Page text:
Abu Abdalla ibn Battuta (1304-1354) was one of the greatest travelers of pre-modern times. He traveled to Black Africa twice. He reported about the wealthy, multi-cultural trading centers at the African East coast, such as Mombasa and Kilwa, and the warm hospitality he experienced in Mogadishu.
He also visited the court of Mansa Musa and neighboring states during its period of prosperity from mining and the trans-Saharan trade. He wrote disapprovingly of sexual integration in families and of a “hostility toward the white man.” Ibn Battuta’s description is a unique document of the high culture, pride, and independence of Black African states in the fourteenth century.
This book is one of the most important documents about Black Africa written by a non-European Medieval historian.
The new appendixes include reports by contemporary Arab travelers who witnessed events described by Ibn Battuta, such as Ibn Khaldun, al-Maqqari, Ibn al-Dawadari and Al-Maqrizi.
Ibn Battuta visits the holy sites of Medina pp. 74-77.
That same evening [the third day after leaving al-Ula, on the route from Syria and Damascus] we entered the holy sanctuary and reached the illustrious mosque, halting in salutation at the Gate of Peace; then we prayed in the illustrious “garden” between the tomb of the Prophet and the noble pulpit, and reverently touched the fragment that remains of the palm-trunk against which the Prophet stood when he preached. Having paid our meed of salutation to the lord of men from first to last, the intercessor for sinners, the Prophet of Mecca, Muhammad, as well as to his two companions who share his grave, Abu Bakr and ‘Omar, we returned to our camp, rejoicing at this great favour bestowed upon us, praising God for our having reached the former abodes and the magnificent sanctuaries of His holy Prophet, and praying Him to grant that this visit should not be our last and that we might be of those whose pilgrimage is accepted.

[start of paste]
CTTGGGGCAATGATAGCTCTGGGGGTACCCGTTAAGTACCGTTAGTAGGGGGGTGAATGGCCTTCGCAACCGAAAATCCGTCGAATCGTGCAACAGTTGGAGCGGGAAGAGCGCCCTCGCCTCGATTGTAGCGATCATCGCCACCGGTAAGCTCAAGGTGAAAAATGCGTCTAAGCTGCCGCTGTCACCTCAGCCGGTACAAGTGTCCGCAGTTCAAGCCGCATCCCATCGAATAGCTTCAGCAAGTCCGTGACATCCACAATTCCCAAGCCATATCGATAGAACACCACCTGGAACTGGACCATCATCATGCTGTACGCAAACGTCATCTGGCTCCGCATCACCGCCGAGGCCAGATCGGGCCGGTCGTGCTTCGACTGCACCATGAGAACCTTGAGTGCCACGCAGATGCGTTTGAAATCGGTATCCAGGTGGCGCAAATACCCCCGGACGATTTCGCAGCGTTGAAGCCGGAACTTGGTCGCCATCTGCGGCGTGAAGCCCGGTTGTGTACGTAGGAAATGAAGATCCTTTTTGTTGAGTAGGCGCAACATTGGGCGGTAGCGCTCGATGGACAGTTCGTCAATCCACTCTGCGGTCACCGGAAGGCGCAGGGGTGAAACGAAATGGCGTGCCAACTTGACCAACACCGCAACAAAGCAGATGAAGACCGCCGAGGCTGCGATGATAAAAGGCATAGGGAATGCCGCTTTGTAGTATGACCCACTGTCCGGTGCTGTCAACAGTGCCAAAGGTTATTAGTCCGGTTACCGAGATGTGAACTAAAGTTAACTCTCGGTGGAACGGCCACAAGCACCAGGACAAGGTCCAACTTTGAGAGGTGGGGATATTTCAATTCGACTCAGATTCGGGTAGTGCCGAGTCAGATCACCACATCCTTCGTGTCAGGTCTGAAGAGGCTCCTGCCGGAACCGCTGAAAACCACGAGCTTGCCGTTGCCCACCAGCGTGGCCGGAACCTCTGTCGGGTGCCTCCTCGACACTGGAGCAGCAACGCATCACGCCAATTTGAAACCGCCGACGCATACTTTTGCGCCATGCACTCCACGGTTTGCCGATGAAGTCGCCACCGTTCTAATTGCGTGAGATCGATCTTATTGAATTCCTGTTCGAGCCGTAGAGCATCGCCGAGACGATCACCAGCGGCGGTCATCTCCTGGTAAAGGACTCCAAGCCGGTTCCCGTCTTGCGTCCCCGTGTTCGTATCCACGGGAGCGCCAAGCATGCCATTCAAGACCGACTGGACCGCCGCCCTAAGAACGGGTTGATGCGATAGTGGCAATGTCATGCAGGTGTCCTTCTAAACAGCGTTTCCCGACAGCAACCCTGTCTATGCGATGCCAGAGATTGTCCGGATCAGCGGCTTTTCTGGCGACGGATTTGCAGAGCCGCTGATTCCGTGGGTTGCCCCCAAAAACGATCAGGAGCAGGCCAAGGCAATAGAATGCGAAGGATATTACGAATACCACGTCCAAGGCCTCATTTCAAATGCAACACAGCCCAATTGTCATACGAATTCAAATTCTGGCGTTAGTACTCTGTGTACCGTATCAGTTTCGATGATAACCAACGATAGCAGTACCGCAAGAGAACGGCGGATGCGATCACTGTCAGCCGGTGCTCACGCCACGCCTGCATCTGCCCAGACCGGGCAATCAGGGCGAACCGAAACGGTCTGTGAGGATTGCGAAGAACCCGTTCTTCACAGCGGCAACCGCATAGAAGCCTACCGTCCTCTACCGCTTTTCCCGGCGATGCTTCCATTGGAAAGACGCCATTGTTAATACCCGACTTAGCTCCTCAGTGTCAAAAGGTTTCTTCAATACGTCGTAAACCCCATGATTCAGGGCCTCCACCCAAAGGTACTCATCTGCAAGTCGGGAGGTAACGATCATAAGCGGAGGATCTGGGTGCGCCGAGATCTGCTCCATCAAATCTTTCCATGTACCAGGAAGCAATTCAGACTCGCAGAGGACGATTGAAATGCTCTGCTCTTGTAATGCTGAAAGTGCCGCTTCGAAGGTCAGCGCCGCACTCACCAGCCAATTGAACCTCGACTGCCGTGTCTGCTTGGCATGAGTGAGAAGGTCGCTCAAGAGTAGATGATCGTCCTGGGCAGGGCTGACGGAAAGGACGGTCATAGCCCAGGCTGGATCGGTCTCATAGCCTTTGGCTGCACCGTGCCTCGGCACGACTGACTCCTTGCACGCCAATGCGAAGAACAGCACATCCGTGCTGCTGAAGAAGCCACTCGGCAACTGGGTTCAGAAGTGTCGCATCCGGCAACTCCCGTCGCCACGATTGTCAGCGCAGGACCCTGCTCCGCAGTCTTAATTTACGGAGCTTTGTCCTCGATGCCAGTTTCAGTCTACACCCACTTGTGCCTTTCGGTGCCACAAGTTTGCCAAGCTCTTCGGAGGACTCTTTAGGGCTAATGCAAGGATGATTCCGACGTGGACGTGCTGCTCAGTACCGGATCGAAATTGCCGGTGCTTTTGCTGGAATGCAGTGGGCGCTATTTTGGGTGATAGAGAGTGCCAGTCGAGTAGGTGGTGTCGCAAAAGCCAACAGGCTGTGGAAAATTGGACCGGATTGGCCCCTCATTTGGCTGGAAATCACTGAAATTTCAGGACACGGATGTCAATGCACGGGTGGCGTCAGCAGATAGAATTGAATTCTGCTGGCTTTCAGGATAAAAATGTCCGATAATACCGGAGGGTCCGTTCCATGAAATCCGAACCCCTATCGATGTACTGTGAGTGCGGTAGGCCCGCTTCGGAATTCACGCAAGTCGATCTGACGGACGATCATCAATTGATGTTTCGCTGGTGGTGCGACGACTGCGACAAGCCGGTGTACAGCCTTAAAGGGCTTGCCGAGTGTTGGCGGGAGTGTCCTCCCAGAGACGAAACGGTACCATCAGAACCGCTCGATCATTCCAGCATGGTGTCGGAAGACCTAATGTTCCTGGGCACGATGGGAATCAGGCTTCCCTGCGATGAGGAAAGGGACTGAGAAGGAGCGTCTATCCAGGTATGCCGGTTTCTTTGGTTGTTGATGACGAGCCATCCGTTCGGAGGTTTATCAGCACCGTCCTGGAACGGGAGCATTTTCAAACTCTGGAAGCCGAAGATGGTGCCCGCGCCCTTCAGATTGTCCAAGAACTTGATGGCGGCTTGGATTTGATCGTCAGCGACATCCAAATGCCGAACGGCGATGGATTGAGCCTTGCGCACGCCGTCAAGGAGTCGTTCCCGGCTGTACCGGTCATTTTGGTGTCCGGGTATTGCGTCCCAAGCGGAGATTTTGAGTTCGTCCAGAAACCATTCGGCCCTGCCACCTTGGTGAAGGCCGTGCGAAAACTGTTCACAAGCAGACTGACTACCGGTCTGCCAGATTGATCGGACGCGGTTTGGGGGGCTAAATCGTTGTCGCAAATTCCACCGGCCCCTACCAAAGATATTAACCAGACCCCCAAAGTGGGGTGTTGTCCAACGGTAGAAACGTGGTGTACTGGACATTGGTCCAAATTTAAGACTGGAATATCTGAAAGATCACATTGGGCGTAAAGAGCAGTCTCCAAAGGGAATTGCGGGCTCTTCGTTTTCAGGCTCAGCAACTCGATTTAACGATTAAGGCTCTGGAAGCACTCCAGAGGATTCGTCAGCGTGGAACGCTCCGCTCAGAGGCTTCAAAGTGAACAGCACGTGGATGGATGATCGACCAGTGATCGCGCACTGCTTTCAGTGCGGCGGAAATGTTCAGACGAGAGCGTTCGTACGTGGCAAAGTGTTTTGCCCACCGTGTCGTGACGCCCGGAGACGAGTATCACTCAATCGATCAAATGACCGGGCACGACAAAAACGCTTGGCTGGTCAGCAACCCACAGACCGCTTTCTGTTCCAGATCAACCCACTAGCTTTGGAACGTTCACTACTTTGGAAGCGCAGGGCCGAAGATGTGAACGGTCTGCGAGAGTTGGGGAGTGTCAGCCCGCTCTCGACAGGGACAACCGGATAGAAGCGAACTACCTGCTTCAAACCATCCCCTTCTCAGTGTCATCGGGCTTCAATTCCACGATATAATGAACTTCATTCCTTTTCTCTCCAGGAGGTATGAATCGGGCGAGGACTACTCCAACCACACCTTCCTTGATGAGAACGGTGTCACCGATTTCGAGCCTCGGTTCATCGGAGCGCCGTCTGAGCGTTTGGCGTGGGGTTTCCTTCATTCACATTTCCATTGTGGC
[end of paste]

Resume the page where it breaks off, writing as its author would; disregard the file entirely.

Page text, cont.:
On this journey, our stay at Medina lasted four days. We used to spend every night in the illustrious mosque, where the people, after forming circles in the courtyard and, lighting large numbers of candles, would pass the time either in reciting the Koran from volumes set on rests in front of them, or in intoning litanies, or in visiting the sanctuaries of the holy tomb.